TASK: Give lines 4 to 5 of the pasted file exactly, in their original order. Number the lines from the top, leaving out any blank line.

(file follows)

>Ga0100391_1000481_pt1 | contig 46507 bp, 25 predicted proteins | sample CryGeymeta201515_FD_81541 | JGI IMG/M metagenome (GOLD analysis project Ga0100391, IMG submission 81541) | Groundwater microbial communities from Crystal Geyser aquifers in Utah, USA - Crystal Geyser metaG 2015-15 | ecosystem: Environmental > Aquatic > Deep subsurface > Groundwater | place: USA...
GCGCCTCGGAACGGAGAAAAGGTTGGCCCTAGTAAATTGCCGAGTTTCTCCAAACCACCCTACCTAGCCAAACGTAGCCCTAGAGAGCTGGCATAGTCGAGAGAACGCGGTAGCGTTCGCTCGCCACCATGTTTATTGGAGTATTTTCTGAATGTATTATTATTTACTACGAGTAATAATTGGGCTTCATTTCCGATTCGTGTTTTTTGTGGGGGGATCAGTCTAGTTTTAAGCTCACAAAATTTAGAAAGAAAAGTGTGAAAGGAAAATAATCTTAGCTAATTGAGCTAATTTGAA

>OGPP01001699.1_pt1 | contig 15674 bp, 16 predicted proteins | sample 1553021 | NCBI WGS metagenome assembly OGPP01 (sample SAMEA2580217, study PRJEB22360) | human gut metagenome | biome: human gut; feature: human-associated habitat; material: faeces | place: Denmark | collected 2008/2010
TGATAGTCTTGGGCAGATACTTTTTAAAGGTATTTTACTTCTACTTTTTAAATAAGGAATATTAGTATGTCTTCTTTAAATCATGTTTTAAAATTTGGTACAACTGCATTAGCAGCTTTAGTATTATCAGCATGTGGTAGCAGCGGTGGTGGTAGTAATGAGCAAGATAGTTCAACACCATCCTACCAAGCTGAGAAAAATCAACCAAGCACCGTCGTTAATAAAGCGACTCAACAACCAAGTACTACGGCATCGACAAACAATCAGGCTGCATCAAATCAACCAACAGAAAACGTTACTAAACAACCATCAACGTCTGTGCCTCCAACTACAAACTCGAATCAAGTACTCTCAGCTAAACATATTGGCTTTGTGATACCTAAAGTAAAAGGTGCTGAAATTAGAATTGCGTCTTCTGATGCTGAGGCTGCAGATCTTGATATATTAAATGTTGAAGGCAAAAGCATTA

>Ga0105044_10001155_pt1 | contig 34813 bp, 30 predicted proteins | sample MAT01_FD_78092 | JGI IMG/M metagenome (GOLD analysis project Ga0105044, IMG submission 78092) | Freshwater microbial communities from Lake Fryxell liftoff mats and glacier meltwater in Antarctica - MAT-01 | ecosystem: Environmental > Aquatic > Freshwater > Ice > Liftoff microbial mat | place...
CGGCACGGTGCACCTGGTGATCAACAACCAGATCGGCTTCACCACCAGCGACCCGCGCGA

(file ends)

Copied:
TGATAGTCTTGGGCAGATACTTTTTAAAGGTATTTTACTTCTACTTTTTAAATAAGGAATATTAGTATGTCTTCTTTAAATCATGTTTTAAAATTTGGTACAACTGCATTAGCAGCTTTAGTATTATCAGCATGTGGTAGCAGCGGTGGTGGTAGTAATGAGCAAGATAGTTCAACACCATCCTACCAAGCTGAGAAAAATCAACCAAGCACCGTCGTTAATAAAGCGACTCAACAACCAAGTACTACGGCATCGACAAACAATCAGGCTGCATCAAATCAACCAACAGAAAACGTTACTAAACAACCATCAACGTCTGTGCCTCCAACTACAAACTCGAATCAAGTACTCTCAGCTAAACATATTGGCTTTGTGATACCTAAAGTAAAAGGTGCTGAAATTAGAATTGCGTCTTCTGATGCTGAGGCTGCAGATCTTGATATATTAAATGTTGAAGGCAAAAGCATTA

>Ga0105044_10001155_pt1 | contig 34813 bp, 30 predicted proteins | sample MAT01_FD_78092 | JGI IMG/M metagenome (GOLD analysis project Ga0105044, IMG submission 78092) | Freshwater microbial communities from Lake Fryxell liftoff mats and glacier meltwater in Antarctica - MAT-01 | ecosystem: Environmental > Aquatic > Freshwater > Ice > Liftoff microbial mat | place...